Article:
After it emerged that the area around the burnt-out shell of Primark could be closed for at least four months, traders and shoppers in Belfast appear to be in favour of knocking the iconic building down in order to save people’s livelihoods.
But an argument was also made about the long-term benefits of preserving the city’s heritage.
Around a dozen businesses neighbouring Primark were informed on Wednesday that their premises would be shut over Christmas while work is carried out to try and save Bank Buildings.
Meanwhile countless more premises that remain open are suffering from a lack of footfall because of the closure of roads and footpaths around the building.
In Castle Street, James Neilly who owns Pizza Boutique said: “We’ve been told four months, but being realistic it could take an awful lot more.
“The extension of Primark had promised a huge boost in footfall – we’re directly opposite the side entrance to the extension – but now we’re completely cut off.
“We rely largely on passing trade. It’s had a huge effect on the business and it’s going to be tight for quite a while.”
He added: “We’ve all got a lot of good memories of the Primark building, but I’d be in favour of knocking it down and rebuilding it exactly the same.
“There’s 1,000, possibly 2,000 families going to be affected – does it make sense to save a building and destroy livelihoods?”
Michael Connor, who runs Conway Opticians with his wife Kathryn, said: “I was expecting two or three weeks – the time it took maybe to build a steel skeleton around it. When I heard four months I couldn’t believe it.
“This business has been open for 25 years and this is the worst thing we’ve seen by a mile.”
He continued: “While we’re a business that sees some customers by appointment, increasingly we’re dependent on walk-ins. The world has changed – people want things on demand.
“The difference in the past week has been stark. This place was extremely busy, now the majority of people are appointments.
“We were taking on maybe 50 or 60 customers a month. We’ll struggle to get new customers now.”
He said: “I think it would make sense to start again and rebuild Primark.
“The alternative will definitely see businesses close and jobs lost.”
In the interim Mr O’Connor suggested better signs informing people that although roads were closed, businesses remain open. He also hopes pedestrian access can be put in place to the closed streets.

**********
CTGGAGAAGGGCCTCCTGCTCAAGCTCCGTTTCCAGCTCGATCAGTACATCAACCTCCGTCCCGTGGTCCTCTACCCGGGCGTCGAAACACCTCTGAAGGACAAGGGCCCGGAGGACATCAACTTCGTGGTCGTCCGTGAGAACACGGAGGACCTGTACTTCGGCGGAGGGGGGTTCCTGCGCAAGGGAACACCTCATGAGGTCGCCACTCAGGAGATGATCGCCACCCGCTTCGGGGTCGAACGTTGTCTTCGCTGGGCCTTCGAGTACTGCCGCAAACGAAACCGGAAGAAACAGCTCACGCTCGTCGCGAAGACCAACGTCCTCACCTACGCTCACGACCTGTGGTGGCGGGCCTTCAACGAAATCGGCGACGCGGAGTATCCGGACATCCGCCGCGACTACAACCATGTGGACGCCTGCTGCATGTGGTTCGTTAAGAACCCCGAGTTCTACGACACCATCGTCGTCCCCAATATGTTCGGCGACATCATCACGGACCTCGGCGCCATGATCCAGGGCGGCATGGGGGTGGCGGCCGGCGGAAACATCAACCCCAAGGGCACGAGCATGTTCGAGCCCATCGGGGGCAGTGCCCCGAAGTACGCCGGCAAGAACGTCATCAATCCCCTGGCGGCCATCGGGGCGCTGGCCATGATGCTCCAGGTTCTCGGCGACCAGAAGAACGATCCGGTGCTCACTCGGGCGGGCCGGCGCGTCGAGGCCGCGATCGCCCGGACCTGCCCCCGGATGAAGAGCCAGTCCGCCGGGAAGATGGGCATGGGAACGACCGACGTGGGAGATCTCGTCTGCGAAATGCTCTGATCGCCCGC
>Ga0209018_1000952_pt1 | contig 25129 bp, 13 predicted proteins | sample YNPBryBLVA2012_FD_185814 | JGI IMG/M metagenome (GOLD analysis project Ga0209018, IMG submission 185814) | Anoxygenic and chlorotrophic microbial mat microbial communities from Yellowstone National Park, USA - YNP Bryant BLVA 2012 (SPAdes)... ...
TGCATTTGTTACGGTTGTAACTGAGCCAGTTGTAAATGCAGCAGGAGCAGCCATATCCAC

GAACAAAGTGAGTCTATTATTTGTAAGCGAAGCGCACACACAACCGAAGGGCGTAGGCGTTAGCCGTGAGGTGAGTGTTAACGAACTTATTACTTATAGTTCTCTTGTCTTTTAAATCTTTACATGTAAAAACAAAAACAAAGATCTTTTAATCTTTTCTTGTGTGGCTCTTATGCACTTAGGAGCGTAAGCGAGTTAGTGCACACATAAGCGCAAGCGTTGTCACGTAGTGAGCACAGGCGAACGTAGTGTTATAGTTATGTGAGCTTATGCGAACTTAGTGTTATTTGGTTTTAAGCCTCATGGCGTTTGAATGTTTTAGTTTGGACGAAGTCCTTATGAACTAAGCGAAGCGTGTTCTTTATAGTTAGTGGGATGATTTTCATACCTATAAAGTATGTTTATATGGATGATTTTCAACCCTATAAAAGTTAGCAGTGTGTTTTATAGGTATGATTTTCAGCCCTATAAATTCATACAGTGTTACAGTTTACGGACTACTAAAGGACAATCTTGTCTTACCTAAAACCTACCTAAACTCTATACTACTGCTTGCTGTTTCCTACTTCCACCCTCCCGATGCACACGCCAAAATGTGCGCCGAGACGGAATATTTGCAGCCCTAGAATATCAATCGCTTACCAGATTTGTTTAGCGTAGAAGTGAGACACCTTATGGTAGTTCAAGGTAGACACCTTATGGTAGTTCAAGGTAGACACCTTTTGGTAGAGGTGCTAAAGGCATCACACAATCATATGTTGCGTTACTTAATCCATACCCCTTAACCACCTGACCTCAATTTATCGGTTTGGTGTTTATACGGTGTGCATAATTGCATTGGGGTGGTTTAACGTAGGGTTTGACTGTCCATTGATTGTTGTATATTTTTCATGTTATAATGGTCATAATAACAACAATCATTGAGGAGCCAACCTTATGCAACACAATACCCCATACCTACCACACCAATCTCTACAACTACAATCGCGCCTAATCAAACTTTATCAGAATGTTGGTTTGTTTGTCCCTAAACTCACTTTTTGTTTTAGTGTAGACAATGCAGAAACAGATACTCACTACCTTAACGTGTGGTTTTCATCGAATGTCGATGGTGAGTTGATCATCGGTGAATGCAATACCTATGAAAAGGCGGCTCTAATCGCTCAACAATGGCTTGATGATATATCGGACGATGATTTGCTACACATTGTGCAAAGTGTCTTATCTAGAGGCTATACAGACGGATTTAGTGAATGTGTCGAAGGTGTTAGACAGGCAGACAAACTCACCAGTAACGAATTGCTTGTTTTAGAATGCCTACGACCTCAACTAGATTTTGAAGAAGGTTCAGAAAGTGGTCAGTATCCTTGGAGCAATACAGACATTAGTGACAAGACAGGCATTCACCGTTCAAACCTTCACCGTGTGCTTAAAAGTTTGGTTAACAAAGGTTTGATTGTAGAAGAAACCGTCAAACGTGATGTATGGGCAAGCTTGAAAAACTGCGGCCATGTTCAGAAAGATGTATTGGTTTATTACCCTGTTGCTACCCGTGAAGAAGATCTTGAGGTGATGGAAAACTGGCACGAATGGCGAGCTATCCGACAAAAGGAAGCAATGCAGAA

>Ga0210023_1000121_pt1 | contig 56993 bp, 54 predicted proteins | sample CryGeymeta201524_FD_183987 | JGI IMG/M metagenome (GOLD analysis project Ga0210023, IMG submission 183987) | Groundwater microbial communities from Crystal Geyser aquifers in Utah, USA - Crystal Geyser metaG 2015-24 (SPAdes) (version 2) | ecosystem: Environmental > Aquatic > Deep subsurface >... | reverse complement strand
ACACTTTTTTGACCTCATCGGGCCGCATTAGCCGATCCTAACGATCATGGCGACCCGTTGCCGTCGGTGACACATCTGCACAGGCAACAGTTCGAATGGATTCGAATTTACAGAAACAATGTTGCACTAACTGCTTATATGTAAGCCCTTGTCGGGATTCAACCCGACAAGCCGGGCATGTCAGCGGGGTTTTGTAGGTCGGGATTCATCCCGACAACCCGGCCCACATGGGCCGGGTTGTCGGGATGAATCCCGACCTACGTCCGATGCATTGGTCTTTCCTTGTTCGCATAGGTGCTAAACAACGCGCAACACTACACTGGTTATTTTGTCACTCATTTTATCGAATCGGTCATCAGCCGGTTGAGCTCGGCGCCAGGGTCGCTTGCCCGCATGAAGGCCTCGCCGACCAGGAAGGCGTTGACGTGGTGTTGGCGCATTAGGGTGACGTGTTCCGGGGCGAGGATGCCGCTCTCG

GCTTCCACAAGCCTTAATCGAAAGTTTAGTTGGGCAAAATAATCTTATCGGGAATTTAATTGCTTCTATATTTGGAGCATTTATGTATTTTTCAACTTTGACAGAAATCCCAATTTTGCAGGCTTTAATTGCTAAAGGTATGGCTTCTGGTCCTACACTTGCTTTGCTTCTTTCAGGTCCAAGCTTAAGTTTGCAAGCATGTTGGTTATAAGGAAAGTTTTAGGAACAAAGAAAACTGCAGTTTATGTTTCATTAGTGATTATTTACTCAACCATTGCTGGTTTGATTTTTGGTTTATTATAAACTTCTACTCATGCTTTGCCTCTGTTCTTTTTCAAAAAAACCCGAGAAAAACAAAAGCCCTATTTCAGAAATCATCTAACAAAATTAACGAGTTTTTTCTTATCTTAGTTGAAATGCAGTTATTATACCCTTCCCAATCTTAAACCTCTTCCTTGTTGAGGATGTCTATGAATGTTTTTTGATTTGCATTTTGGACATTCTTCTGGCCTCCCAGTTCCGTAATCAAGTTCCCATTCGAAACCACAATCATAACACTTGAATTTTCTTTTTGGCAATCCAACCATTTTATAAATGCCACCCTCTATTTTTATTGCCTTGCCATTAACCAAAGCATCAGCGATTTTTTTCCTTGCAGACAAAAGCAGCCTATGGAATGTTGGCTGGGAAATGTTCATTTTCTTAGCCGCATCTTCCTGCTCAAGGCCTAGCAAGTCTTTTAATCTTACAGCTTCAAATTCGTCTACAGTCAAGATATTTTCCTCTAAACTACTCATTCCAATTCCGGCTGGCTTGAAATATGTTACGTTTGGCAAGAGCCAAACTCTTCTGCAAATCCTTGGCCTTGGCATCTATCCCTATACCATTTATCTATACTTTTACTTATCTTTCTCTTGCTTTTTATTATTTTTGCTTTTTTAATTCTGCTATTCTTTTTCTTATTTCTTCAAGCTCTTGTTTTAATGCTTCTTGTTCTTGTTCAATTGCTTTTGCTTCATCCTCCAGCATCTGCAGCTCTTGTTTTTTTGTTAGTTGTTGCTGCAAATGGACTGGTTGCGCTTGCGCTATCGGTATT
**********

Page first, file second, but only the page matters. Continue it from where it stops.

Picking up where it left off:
Stephanie Watson, manager of restaurant Havana Bank Sq and adjoining bar The Sagart located in Chapel Lane (off Castle Street, close to the side entrance of CastleCourt shopping centre) said: “Businesses within the cordon have already been offered rates relief and will be able to claim for loss of earnings, etc whilst those of us that remain open for trade are dependant on the support of city centre visitors.
“We have already seen a 30 to 40 per cent drop in takings and with the news that the cordon will remain in place for a minimum of four months it’s just beginning to hit home that we are at the start of a very long process leaving us unsure of just how badly we will continue to be affected heading into the most important financial quarter.”
The News Letter also spoke to a number of shoppers in the area around Primark.
Pauline Hutton said: “This is the first time we’ve been into Belfast since it happened. Where’s the noise? Where’s the bustle?
“There’s an eeriness about the place. It’s like a death.
“It was a beautiful building but to get Belfast up and running again it needs to go. The same as with death, you have to move on.”
Charlotte Bingham commented: “I think they should knock it down. People’s livelihoods are more important than a building, as beautiful as it was.
“Perhaps it will make us appreciate the other buildings more.”
Laurence Murphy said: “I think they should knock it down. It served its purpose.
“It’s time to move on. People can be too sentimental when it comes to things like this.”
Alex Gregg said: “I would prefer it that the building could be saved, but we really need to do something to get footfall back otherwise north Belfast will be destroyed. It’s been cut off from the rest of the city.”
He suggested building a steel barricade around the building with a walkway to both protect pedestrians and allow them to access the streets around Primark. He also suggested a temporary roundabout to allow traffic access.
Meanwhile Shane Quinn of Belfast Buildings Trust outlined the importance of saving Bank Buildings.
He said: “The starting point for the Belfast Buildings Trust and those who believe in heritage is that it’s not an ‘either or’ question.
“It’s not a question that the building has to be demolished in order for businesses to survive and thrive.
“There is the counter argument that the city’s built heritage – and heritage in general – is so important to a city centre’s ability to attract people, to attract visitors, to attract investment.”
Mr Quinn added: “The trust recognises and sympathises with the traders.
“We have to consider the short-term pressures for people whose livelihood depends on their businesses being open, or depend on having a job to go to.
“We need to be creative with these short-term solutions to allow a long-term approach to valuing the city’s heritage, to seeing it as part of how we build prosperity and social cohesion.
“The long-term future and economic prosperity of the city depends on our built heritage but there is also that short-term pressure on economic livelihoods which depend on solutions here and now.
“Can vacant units be used by closed businesses? Can the cordon be somehow reduced to all for footfall and a through route around Royal Avenue?
“These are very unusual circumstances. There is no one-fell-swoop solution to all of this.”